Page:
On Thursday the Plaza was packed.  After many Thursdays of sitting in the rotunda of the DSU, shivering in the cold, I have finally been able to return to the Plaza the past two weeks.  This Thursday was the perfect day for sitting outside to pray.  Clear and dry, 73 degrees, gauzy white con trail lines crisscrossed the deep blue sky, while a gentle breeze with only hint of pollen in it kept the temperature comfortable.  Many things converged on the Plaza at lunch that day.  Of course I was there with the prayer station, and I was dressed in a green fleece for St. Patrick's Day.  It was also CNU day.  Last year they had CNU day during Spring Break, a choice I didn't understand.  I remember wearing my CNU sweatshirt to SpiritWorks and wondering why you'd choose a day when the students weren't around.  This year they chose St. Patrick's Day and made special green CNU shirts.  One student commented that it seemed like a good idea to combine the two but that they were just too far apart.  He had decided to commemorate neither, choosing to celebrate the weather instead, with an Oxford button down and shorts.

In honor of CNU day, there was a flash party on the Great Lawn during lunch.  Music blasted from
speakers, while crowds of students dressed in either green or CNU blue gathered around the on the lawn.  I was told that it was a dance party, but I did not detect much dancing going on.  The only song I recognized was the "Cupid Shuffle," that we had learned to dance to at SpiritWorks a couple of years ago.  No, I did not get up to dance.  I held onto my dignity by maintaining that my presence at the prayer station was more needed than any unfortunate dance moves I might make.  Watching this clergy person "break it down" might have brought some amusement but probably only embarrassment on my behalf.  The dance party ended with a huge group photo on the steps of Christopher Newport Hall, the new administration building.  I wish I had made it over to capture the picture, but at the time I was enjoying good conversation with students who were choosing not to participate.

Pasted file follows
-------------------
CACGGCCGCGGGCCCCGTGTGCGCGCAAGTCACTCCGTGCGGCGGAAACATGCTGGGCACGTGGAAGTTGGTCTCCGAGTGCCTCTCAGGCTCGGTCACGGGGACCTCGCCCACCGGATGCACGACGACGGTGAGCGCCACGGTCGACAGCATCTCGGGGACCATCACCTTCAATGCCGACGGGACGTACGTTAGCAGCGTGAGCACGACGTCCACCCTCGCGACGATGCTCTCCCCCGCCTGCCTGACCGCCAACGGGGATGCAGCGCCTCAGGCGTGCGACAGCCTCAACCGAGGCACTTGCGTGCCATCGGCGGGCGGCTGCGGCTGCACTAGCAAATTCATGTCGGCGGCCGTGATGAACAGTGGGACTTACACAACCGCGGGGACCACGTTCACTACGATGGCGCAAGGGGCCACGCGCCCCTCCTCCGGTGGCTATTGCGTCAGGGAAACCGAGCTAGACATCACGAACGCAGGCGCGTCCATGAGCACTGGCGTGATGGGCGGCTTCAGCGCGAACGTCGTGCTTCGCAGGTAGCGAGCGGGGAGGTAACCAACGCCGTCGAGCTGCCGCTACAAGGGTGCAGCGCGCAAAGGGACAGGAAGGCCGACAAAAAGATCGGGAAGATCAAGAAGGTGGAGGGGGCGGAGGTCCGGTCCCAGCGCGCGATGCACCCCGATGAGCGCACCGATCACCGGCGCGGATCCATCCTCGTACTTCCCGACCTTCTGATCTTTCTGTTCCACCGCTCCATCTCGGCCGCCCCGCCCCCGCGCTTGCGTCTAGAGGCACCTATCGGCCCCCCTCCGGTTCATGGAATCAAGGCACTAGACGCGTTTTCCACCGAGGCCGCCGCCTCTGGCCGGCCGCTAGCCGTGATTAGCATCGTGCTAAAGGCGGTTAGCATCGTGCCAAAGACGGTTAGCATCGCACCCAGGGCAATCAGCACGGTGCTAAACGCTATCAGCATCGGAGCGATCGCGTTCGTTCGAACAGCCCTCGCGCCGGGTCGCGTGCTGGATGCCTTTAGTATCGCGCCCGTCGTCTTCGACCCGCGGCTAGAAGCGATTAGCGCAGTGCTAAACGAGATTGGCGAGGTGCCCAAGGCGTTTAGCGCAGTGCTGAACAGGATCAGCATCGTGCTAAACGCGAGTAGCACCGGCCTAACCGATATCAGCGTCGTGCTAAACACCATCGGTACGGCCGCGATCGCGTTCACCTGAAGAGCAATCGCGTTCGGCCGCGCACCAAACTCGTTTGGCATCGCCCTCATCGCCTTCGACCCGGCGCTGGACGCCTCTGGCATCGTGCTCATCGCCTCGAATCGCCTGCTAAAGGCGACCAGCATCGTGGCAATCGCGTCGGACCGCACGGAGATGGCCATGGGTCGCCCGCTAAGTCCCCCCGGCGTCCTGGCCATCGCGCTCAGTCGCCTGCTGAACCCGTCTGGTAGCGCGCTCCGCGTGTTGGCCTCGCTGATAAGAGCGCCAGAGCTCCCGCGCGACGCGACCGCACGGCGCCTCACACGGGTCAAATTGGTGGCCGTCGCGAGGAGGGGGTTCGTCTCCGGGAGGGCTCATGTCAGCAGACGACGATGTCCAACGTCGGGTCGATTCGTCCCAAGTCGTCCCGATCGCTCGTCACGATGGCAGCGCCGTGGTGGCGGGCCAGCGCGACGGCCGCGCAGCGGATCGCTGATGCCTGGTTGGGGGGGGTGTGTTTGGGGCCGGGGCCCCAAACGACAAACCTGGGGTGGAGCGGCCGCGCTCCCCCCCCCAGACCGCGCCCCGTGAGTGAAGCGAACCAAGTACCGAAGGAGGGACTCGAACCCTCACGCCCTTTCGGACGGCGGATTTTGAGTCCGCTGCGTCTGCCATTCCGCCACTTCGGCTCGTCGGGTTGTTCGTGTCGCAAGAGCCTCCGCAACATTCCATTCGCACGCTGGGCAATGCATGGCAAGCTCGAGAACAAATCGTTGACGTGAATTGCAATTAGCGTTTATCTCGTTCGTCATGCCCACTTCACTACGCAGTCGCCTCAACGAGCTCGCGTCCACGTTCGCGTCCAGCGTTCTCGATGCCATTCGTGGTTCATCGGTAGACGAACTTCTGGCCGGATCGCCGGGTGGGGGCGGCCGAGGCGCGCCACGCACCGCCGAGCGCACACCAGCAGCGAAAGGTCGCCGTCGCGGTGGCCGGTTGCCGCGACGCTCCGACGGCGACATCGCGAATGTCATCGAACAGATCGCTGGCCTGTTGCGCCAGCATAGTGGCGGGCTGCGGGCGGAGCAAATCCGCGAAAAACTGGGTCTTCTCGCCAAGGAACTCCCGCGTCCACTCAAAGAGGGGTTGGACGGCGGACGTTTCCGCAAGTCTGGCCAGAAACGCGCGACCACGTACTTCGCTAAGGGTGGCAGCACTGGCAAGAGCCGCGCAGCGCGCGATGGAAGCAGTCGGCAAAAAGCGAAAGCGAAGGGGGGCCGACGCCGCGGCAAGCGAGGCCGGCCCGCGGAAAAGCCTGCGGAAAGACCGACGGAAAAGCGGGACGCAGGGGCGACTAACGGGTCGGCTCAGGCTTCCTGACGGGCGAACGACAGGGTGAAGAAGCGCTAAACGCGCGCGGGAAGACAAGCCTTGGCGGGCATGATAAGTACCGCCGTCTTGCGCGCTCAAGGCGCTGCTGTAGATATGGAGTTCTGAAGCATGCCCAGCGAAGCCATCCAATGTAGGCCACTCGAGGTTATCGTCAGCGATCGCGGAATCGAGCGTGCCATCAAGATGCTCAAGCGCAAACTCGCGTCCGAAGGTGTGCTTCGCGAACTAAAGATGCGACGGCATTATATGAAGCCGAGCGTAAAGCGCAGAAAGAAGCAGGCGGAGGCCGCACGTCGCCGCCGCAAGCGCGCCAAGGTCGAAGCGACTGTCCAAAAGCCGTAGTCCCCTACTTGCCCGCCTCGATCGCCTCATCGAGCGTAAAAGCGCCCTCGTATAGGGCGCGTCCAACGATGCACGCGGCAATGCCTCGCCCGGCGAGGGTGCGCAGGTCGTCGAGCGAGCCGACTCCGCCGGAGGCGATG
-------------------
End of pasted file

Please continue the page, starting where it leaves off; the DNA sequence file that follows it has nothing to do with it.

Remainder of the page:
In addition to CNU day and St. Patrick's Day, it was also the beginning of Greek week.  I had been watching members of sororities and fraternities carrying out life-sized wood carvings of their Greek letters and setting them up in the Plaza.  I tucked the prayer station even closer to one of the gigantic topiary pots so that I wouldn't be in the way of the great Greek assembly.  After the group photo, the crowd of students migrated to the Plaza to start Greek week with a friendly competition.